In a typical month, the Greater Toronto Airport Authority’s Web site can have anywhere between a 110,000 and 130,000 unique visitors. But when a snowstorm hits or an accident such as the Air France crash of Aug. 3 causes flights to be delayed, the number of hits on the GTAA’s site skyrockets.“It all depends on the incident. During a snow storm, we could have 70,000 to 80,000 people come, depending on how many flights are cancelled,” says Penny Izlakar, manager of corporate information services for the GTAA.
The ability to accommodate the peak periods was one of the factors that drove the GTAA to decide on using the services of a Web site hosting company six years ago, Izlakar says.
After a cost-service analysis, the GTAA decided Web hosting was the right way to go, Izlakar says, however, she adds, “Outsourcing may not be right for all companies at all times.” Though the company could have supported the Web site in-house, technically, it turned to MCI Canada because it had top-of-the-line hardware and staff.
The GTAA’s Web site has two parts — one is the organization’s corporate Web site, and the other is Toronto’s Pearson International Airport’s site.
Though the GTAA recommends that people check an airline’s site for the latest updates, it does provide flight data and many people choose to visit its site.
Bad weather
The GTAA maintains a single point of contact with MCI to simplify relations. When it knows that bad weather is on the way, it immediately places a call to MCI.
“They’ll make sure that the Web site is running and that the health of the server is good,” Izlakar says.
The Web site has a transfer rate of 300GB per month.
The GTAA periodically reviews the contract it has with MCI.
“Every time we have to renew the contract, we do an evaluation internally that we’re happy with the size of the server and the data transfer that we’re using,” Izlakar says.
According to a research paper published by Forrester Research Inc.’s William Martorelli, there are signs of stability in the hosting market and that has changed the way users choose suppliers.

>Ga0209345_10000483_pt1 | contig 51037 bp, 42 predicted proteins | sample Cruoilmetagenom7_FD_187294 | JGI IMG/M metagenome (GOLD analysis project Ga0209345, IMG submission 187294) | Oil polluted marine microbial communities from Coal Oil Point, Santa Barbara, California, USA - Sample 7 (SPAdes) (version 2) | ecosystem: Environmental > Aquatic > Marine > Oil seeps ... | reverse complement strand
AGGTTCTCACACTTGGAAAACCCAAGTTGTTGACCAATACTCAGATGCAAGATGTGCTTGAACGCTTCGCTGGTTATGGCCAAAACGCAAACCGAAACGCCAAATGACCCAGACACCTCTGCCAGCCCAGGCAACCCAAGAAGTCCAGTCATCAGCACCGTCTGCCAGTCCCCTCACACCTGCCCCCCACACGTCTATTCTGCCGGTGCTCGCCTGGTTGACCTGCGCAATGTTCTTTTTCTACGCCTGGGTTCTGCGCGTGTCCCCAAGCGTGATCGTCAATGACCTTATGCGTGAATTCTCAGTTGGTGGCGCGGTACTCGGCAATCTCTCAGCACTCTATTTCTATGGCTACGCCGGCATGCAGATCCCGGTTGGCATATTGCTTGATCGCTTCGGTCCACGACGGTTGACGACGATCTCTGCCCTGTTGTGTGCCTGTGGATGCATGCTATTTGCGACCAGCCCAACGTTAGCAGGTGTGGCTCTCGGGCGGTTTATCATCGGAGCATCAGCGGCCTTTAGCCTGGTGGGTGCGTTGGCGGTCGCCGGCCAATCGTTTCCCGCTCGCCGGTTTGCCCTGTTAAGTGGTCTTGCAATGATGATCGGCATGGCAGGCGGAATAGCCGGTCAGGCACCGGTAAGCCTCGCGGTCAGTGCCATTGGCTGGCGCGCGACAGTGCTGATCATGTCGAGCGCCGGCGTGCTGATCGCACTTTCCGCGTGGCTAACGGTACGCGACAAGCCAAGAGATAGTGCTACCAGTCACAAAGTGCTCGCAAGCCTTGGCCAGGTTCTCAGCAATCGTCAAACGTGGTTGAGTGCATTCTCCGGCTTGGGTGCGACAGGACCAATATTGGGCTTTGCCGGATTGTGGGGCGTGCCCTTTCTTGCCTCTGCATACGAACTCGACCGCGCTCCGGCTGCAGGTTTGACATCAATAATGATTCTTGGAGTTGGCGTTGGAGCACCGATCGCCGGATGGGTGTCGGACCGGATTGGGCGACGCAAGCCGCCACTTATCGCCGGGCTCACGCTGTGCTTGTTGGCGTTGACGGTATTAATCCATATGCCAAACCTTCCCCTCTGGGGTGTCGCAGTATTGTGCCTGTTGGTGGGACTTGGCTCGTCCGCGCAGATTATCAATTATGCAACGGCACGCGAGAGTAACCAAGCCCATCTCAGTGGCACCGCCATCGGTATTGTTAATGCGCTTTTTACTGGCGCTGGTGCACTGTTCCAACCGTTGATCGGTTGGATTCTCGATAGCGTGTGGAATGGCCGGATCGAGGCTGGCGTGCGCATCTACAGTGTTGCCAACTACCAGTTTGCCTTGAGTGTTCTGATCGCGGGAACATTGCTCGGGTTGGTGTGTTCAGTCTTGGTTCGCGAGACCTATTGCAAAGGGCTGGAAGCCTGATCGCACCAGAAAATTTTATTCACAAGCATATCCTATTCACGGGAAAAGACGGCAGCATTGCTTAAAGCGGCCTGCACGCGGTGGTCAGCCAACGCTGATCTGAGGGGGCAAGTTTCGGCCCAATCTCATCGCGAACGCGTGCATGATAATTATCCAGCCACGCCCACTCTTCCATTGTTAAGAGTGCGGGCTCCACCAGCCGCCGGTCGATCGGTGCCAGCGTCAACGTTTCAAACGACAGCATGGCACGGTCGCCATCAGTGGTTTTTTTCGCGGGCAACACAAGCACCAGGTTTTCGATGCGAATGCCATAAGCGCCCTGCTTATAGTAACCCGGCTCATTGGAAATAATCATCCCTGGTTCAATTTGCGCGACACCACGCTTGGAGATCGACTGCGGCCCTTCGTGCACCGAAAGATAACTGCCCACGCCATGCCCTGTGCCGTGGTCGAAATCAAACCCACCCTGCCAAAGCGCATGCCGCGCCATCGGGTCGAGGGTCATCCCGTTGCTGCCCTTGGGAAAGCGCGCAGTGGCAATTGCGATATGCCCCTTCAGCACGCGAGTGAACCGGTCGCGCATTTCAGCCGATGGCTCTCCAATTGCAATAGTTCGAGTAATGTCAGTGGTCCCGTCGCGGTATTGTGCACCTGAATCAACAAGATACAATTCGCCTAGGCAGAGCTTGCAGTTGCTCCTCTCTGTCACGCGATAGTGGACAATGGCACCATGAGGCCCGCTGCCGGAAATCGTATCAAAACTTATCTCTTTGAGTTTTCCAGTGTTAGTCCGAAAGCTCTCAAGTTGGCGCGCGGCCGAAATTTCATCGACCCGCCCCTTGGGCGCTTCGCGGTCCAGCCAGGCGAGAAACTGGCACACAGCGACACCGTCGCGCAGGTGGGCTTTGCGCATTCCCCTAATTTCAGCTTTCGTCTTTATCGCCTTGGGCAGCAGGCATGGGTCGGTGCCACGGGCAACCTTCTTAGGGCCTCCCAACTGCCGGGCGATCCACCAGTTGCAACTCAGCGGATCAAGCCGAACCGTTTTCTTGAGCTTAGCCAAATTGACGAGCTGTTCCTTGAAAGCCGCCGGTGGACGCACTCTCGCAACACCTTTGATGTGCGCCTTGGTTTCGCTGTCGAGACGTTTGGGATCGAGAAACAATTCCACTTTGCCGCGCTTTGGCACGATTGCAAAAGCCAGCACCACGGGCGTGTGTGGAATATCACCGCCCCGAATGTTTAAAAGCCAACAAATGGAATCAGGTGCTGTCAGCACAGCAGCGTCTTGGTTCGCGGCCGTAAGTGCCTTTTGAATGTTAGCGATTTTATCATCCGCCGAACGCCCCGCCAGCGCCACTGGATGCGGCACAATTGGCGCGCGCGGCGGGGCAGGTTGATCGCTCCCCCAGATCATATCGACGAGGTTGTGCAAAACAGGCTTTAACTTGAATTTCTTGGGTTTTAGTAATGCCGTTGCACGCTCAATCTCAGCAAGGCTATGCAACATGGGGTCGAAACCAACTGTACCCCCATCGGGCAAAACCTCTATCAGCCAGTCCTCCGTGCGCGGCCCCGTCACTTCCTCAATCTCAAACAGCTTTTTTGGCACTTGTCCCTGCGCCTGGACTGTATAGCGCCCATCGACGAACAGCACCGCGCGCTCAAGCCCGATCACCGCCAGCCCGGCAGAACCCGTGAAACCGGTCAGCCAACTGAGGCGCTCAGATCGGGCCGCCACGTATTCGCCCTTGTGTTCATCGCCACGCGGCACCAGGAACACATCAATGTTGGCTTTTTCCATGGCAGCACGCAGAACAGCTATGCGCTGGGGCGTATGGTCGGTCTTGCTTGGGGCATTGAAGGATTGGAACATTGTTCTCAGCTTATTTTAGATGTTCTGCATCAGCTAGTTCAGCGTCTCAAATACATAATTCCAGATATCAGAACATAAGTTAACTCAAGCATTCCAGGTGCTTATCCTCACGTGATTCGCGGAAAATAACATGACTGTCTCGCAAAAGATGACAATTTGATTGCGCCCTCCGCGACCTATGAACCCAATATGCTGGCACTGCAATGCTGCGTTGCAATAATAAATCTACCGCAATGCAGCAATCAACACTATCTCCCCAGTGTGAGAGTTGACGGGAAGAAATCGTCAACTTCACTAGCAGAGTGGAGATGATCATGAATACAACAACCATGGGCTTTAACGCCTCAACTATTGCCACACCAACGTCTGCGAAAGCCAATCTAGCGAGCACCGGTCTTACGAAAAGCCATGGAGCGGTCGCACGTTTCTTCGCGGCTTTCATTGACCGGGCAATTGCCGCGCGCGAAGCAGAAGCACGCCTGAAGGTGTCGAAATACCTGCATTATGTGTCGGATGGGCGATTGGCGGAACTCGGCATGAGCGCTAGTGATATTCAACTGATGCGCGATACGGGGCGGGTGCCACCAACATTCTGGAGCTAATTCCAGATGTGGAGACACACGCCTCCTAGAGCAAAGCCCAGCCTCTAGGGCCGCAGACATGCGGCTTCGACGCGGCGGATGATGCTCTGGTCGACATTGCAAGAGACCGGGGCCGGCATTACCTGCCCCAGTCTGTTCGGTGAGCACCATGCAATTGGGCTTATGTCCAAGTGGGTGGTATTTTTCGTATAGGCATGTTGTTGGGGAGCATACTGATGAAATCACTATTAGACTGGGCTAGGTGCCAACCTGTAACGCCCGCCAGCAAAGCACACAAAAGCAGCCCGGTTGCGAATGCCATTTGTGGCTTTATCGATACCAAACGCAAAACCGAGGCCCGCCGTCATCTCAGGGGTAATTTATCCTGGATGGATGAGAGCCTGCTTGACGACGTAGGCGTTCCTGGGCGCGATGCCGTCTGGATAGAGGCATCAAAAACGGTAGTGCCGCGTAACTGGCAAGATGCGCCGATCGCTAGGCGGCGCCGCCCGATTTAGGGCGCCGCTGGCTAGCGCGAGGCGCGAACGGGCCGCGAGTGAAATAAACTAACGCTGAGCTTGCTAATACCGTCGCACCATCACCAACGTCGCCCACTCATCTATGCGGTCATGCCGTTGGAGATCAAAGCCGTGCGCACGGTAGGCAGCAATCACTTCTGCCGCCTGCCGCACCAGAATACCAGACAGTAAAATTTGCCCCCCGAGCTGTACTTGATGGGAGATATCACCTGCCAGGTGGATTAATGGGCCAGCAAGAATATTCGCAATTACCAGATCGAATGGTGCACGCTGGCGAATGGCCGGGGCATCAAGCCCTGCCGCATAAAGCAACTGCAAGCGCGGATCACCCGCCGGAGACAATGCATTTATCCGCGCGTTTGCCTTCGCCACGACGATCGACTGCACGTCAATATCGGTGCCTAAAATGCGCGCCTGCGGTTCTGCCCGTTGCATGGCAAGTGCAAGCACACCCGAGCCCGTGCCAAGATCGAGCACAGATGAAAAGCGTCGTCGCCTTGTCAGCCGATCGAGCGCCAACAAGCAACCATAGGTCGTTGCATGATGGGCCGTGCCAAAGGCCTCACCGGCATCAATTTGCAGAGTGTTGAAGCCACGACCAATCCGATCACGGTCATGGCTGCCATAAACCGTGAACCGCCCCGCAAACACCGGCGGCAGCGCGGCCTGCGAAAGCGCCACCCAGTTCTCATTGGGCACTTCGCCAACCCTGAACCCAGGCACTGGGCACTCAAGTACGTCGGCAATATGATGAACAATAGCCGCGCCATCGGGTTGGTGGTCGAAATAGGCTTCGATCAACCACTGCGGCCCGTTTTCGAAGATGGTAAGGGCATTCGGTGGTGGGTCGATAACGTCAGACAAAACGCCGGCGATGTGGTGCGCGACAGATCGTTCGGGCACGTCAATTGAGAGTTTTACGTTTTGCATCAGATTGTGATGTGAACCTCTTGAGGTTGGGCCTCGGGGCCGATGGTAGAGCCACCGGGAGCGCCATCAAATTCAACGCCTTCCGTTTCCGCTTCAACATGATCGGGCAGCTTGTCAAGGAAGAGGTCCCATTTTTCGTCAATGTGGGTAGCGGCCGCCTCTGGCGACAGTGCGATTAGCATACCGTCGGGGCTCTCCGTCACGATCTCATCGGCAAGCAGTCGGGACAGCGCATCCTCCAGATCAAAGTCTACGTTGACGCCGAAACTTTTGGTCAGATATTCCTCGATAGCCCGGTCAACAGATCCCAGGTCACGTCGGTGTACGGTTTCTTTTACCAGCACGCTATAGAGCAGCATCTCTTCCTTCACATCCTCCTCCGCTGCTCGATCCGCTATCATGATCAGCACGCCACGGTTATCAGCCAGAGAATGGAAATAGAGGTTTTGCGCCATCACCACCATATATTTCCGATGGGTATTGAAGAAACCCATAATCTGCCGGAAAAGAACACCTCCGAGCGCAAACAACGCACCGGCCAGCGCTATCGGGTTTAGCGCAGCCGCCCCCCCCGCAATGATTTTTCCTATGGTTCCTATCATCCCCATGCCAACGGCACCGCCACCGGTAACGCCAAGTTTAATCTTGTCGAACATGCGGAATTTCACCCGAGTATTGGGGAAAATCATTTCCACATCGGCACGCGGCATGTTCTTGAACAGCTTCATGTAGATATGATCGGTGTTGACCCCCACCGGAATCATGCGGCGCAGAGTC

“With increasing signs of stability evident in the hosting market, the once panicked flight from failing hosting suppliers to more stable providers has slowed significantly,” he writes. “However, that does not mean that hosting supplier evaluations are a thing of the past. Customers must still take care, however, to select a supplier that exhibits commitment to the hosting market. Financial viability, high quality of service, and strong SLA provisions are all essential.”
The landscape is changing, according to Martorelli.
“High prices and mixed services are leading customers away from the safe but costly suppliers,” he writes in his report, “Choosing A Hosting Services Supplier.”
The industry is seeing the emergence of new leaders, such as Savvis and the resurgence of once-troubled suppliers, such as MCI/Digex, Data Return and NaviSite, he writes.
Financial savings are one of the major reasons companies consider Web hosting providers, says MCI’s Al Davis, a Toronto-based product manager of hosting services.
“Bandwidth is expensive, and we have bandwidth by the bushel.”
Outsourcing can also help companies reduce the number of staff they need in-house, he says. Admins don’t have to worry about patching operating systems and replacing hard drives to ensure the smooth running of We sites.
“Uptime and power are always a major concern, especially after the blackout,” he says, adding MCI’s centre remained unaffected by power outages.
The only time the GTAA ever had a concern about its Web site was during a snow storm in 2003 when it got close to its peak load, Izlakar says.
The problem was caused by a search that was taking up too much bandwidth. The organization asked MCI to continue to restart its servers and then made some changes to its Web site by removing the search from its front page.

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